Comment. Identification of specific genetic differences with known phenotypic variants may provide opportunity for medical intervention through genetic engineering. It may also contribute to our understanding of the limits of variation and biological change. It remains to be seen whether we have the ethical fortitude to use this information in morally appropriate ways.


Jahren AH, Sternberg LSL. 2008. Annual patterns within tree rings of the Arctic middle Eocene (ca. 45 Ma): Isotopic signatures of precipitation, relative humidity, and deciduousness. Geology 36:99-102.

Summary. Axel Heiberg Island is located in the far north of Canada, above the Arctic Circle. A “fossil forest” of well-preserved wood is known from Eocene sediments of Axel Heiberg Island.[6] The wood is not petrified, but retains essentially its original composition. The “forest” is dominated by Metasequoia, a genus of deciduous coniferous trees now native only to China. This paper reports the results of analyzing changes in isotopic composition of carbon, oxygen and hydrogen within individual tree rings. The analysis indicates progressively increasing temperatures during the growing season, and shows similar patterns to those seen in modern highlatitude deciduous trees.

Comment. Some features of this fossil site are of interest. First, the exquisite preservation of the wood in near-pristine condition is remarkable. The standard explanation is that the trees grew in warm temperatures and were buried before they had time to decompose. The climate is thought to have been frost-free, and has been compared with the modern climate of the Pacific Northwest of the United States.[7] This might imply a fairly rapid temperature decline, since fungi and other wood-destroying organisms are generally abundant in warm climates, and would eventually decompose the wood. Second, the presence of rings in the fossil trees indicates seasonal growth, as would be expected in a region that had alternating periods of continuous daylight and continuous darkness. In plate tectonic theory, Axel Heiberg Island was about 79 degrees north latitude when the fossil trees were buried. At this latitude, continuous daylight would last for about 130 days and continuous night for about 110 days. Third, the forest is dominated by a tree that was not known to be living today until it was discovered by Tsang Wang and Wan-Chun Cheng in central China in 1944.[8] A tree that is now rare and highly restricted in its native distribution was once widespread and dominant in an environment probably different from anything known today. These features remind us that the world has not always been as it is now. (TGS)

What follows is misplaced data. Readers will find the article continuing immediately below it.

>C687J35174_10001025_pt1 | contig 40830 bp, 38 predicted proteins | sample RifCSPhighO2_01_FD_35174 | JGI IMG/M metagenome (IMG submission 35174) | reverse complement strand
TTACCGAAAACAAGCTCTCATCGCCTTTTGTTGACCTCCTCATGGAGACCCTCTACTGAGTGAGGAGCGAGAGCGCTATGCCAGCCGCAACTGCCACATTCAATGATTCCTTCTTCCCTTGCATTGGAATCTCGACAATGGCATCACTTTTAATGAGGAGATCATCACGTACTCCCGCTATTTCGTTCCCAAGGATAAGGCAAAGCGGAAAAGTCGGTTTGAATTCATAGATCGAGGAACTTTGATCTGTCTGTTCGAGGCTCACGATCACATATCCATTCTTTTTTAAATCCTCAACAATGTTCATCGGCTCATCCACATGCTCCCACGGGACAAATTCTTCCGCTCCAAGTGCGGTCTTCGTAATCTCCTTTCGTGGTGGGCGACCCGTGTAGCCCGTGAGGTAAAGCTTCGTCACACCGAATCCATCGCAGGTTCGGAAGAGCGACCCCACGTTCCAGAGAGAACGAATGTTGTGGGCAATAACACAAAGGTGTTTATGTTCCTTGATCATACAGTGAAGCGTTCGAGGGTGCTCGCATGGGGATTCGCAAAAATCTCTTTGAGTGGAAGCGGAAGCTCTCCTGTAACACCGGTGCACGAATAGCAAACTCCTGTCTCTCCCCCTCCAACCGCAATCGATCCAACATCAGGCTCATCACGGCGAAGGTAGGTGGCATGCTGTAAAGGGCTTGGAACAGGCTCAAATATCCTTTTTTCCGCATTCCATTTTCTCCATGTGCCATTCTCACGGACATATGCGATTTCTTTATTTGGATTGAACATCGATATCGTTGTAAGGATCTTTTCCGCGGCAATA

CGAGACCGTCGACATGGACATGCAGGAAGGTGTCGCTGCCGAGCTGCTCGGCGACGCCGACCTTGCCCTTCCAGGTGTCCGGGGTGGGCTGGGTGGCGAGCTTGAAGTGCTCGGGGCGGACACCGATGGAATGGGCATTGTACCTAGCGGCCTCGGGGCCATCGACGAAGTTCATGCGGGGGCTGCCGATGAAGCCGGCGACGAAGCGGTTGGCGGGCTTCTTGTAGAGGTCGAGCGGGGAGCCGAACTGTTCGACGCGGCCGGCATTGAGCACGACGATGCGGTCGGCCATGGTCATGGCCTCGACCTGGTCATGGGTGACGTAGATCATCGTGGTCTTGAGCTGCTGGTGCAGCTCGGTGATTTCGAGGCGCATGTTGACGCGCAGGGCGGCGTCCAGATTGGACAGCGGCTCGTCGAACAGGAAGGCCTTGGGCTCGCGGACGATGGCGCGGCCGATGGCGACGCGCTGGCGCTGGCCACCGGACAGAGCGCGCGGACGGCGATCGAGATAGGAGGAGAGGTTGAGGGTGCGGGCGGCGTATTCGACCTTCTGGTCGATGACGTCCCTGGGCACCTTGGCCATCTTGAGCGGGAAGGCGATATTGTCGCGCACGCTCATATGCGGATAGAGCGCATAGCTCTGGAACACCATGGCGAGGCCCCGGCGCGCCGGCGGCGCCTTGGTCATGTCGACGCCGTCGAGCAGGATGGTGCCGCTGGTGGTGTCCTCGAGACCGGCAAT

[6]Jahren AH. 2007. The Arctic Forest of the Middle Eocene. Annual Review of Earth and Planetary Science 35:509-540.


[8]Chaney RW. 1950. A revision of fossil Sequoia and Taxodium in western north America based on the recent discovery of Metasequoia. Transactions of the American Philosophical Society 40(3):171-263.


Arnold EN, Poinar G. 2008. A 100 million year old gecko with sophisticated adhesive toe pads, preserved in amber from Myanmar. Zootaxa 1847:62-68.

Summary. A tiny fossil gecko with modern-looking toe pads has been discovered in Lower Cretaceous amber. The fossil was found in 2001 in an amber mine in Myanmar, and includes a foot and toes, along with part of the tail. The specimen is thought to be a juvenile of a species that may have grown to 30 cm (12 in) in length. This is the geologically oldest fossil gecko known; the oldest previous reports were based on fragmentary material from the Upper Cretaceous, and a well-preserved Eocene gecko found in Baltic amber from northwestern Russia. The toe pads on this fossil have hair-like structures similar to those of many modern gecko species. These structures enable the lizards to climb vertical surfaces such as walls and even glass.

Comment. Geckos are commonly found roaming freely across walls, windows and ceilings in pursuit of insects. Their ability to crawl on virtually any surface is due in part to a precisely structured set of hair-like setae on the pads of the toes that have the property of sticking even to smooth surfaces.[9] The setae and toe action are arranged so that attachment and detachment of the foot is accomplished in a fraction of a second, permitting the gecko to run surprisingly quickly across a wall or ceiling.[10] The narrow specification of the setae and their arrangement on gecko’s bodies makes evolutionary explanations of their origin problematic and is suggestive of design. This is the oldest known gecko fossil, suggesting that the very first geckos had the ability to perform the remarkable climbing feats we admire today. (TGS)


[9]Autumn K, et al. 2000. Adhesive force of a single gecko foot-hair. Nature 204:681685; Autumn K, et al. 2002. Evidence for van der Waals adhesion in gecko setae. Proceedings of the National Academy of Sciences (USA) 99:12252-12256.

[10]See Y Tian et al. 2006. Adhesion and friction in gecko toe attachment and detachment. Proceedings of the National Academy of Sciences (USA) 103(51):19320-19325.